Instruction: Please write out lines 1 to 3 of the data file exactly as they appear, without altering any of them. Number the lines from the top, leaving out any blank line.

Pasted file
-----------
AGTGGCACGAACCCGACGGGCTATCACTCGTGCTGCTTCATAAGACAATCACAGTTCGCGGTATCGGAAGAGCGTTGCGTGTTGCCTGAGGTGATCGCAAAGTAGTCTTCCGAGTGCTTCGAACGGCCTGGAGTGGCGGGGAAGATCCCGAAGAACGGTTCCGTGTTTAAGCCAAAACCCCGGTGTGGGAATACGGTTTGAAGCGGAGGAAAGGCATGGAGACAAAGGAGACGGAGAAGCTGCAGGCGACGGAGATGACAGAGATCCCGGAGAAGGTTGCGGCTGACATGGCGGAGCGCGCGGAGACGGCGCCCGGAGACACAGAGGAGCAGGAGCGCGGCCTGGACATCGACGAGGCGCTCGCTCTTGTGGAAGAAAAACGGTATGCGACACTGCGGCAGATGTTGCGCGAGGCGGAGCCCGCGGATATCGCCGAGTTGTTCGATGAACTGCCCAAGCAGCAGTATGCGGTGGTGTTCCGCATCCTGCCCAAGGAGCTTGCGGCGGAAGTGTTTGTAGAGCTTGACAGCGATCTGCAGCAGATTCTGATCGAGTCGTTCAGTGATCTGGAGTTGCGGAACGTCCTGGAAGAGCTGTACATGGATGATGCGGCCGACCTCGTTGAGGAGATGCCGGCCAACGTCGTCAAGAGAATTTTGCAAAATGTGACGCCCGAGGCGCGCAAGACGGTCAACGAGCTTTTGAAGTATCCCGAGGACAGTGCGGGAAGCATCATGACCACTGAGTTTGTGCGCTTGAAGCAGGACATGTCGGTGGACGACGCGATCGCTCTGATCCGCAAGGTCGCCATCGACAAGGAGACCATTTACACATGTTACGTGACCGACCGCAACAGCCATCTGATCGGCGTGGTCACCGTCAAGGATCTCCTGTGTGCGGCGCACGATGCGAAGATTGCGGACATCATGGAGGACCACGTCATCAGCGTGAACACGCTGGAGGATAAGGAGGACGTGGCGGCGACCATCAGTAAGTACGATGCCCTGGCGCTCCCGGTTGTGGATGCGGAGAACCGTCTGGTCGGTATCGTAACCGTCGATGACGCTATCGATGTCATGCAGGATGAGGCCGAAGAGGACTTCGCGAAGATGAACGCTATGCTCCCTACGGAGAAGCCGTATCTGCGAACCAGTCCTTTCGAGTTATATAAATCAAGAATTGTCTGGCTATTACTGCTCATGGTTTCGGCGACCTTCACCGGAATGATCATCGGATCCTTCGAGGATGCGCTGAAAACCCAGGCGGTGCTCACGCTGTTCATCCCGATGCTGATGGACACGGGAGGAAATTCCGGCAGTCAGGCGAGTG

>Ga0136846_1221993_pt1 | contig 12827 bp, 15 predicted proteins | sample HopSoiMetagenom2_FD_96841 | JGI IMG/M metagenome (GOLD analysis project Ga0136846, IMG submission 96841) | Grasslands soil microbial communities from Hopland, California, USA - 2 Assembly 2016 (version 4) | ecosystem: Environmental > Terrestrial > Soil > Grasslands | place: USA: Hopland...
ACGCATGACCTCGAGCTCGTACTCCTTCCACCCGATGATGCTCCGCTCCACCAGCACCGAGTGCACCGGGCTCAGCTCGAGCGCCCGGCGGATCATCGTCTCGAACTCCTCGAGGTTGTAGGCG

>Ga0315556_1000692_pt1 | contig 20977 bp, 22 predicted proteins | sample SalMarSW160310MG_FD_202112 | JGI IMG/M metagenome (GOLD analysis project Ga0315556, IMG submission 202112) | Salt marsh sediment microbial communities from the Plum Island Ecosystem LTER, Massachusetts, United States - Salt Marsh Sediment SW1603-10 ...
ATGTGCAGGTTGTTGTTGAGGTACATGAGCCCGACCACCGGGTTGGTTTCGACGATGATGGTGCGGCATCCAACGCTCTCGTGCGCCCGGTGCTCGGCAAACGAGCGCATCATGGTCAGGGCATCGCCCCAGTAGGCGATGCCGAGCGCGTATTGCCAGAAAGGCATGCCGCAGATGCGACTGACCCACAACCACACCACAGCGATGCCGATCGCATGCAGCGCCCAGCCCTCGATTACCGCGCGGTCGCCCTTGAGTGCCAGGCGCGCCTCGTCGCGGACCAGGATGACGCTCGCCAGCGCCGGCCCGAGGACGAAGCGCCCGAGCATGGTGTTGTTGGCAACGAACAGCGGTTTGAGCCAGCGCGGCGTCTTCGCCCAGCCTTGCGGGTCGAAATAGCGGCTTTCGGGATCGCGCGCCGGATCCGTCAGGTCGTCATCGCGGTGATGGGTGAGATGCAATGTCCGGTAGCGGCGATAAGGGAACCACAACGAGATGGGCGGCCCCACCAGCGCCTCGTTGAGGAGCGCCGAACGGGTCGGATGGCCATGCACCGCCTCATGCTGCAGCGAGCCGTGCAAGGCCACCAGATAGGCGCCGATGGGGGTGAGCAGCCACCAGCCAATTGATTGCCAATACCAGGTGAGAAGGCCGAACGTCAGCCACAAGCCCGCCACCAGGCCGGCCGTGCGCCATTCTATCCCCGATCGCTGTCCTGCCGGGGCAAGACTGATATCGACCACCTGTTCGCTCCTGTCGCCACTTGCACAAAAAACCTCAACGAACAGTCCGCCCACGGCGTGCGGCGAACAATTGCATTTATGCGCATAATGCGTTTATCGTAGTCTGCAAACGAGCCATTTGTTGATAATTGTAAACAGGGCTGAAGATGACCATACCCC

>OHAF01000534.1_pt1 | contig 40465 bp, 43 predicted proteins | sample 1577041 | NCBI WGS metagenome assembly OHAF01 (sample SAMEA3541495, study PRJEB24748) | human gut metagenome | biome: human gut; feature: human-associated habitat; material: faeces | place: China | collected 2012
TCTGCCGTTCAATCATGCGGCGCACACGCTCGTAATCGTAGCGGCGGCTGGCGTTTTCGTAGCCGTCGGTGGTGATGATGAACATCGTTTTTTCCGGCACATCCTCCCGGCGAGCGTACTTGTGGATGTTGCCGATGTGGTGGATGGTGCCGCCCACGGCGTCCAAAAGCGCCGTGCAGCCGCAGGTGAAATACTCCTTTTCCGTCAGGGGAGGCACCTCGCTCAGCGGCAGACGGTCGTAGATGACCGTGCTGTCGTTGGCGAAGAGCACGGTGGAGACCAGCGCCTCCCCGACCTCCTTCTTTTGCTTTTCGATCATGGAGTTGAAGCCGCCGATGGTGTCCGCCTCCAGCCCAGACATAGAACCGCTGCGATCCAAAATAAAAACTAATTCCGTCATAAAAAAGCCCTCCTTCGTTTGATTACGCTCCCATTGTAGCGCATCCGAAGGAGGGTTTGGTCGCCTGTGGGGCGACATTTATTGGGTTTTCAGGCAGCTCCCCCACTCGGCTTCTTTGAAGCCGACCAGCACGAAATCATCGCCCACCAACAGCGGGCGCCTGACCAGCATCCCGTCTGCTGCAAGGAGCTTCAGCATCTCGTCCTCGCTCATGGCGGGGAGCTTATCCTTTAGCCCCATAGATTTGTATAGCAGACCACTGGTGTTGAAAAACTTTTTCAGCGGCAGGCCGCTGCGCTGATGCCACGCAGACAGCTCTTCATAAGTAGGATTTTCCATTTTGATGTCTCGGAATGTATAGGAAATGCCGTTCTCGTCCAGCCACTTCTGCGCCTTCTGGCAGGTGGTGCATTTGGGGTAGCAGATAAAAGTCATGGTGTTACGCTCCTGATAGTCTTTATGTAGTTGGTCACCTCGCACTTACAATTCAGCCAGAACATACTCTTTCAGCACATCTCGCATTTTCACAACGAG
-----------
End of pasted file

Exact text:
AGTGGCACGAACCCGACGGGCTATCACTCGTGCTGCTTCATAAGACAATCACAGTTCGCGGTATCGGAAGAGCGTTGCGTGTTGCCTGAGGTGATCGCAAAGTAGTCTTCCGAGTGCTTCGAACGGCCTGGAGTGGCGGGGAAGATCCCGAAGAACGGTTCCGTGTTTAAGCCAAAACCCCGGTGTGGGAATACGGTTTGAAGCGGAGGAAAGGCATGGAGACAAAGGAGACGGAGAAGCTGCAGGCGACGGAGATGACAGAGATCCCGGAGAAGGTTGCGGCTGACATGGCGGAGCGCGCGGAGACGGCGCCCGGAGACACAGAGGAGCAGGAGCGCGGCCTGGACATCGACGAGGCGCTCGCTCTTGTGGAAGAAAAACGGTATGCGACACTGCGGCAGATGTTGCGCGAGGCGGAGCCCGCGGATATCGCCGAGTTGTTCGATGAACTGCCCAAGCAGCAGTATGCGGTGGTGTTCCGCATCCTGCCCAAGGAGCTTGCGGCGGAAGTGTTTGTAGAGCTTGACAGCGATCTGCAGCAGATTCTGATCGAGTCGTTCAGTGATCTGGAGTTGCGGAACGTCCTGGAAGAGCTGTACATGGATGATGCGGCCGACCTCGTTGAGGAGATGCCGGCCAACGTCGTCAAGAGAATTTTGCAAAATGTGACGCCCGAGGCGCGCAAGACGGTCAACGAGCTTTTGAAGTATCCCGAGGACAGTGCGGGAAGCATCATGACCACTGAGTTTGTGCGCTTGAAGCAGGACATGTCGGTGGACGACGCGATCGCTCTGATCCGCAAGGTCGCCATCGACAAGGAGACCATTTACACATGTTACGTGACCGACCGCAACAGCCATCTGATCGGCGTGGTCACCGTCAAGGATCTCCTGTGTGCGGCGCACGATGCGAAGATTGCGGACATCATGGAGGACCACGTCATCAGCGTGAACACGCTGGAGGATAAGGAGGACGTGGCGGCGACCATCAGTAAGTACGATGCCCTGGCGCTCCCGGTTGTGGATGCGGAGAACCGTCTGGTCGGTATCGTAACCGTCGATGACGCTATCGATGTCATGCAGGATGAGGCCGAAGAGGACTTCGCGAAGATGAACGCTATGCTCCCTACGGAGAAGCCGTATCTGCGAACCAGTCCTTTCGAGTTATATAAATCAAGAATTGTCTGGCTATTACTGCTCATGGTTTCGGCGACCTTCACCGGAATGATCATCGGATCCTTCGAGGATGCGCTGAAAACCCAGGCGGTGCTCACGCTGTTCATCCCGATGCTGATGGACACGGGAGGAAATTCCGGCAGTCAGGCGAGTG

>Ga0136846_1221993_pt1 | contig 12827 bp, 15 predicted proteins | sample HopSoiMetagenom2_FD_96841 | JGI IMG/M metagenome (GOLD analysis project Ga0136846, IMG submission 96841) | Grasslands soil microbial communities from Hopland, California, USA - 2 Assembly 2016 (version 4) | ecosystem: Environmental > Terrestrial > Soil > Grasslands | place: USA: Hopland...
ACGCATGACCTCGAGCTCGTACTCCTTCCACCCGATGATGCTCCGCTCCACCAGCACCGAGTGCACCGGGCTCAGCTCGAGCGCCCGGCGGATCATCGTCTCGAACTCCTCGAGGTTGTAGGCG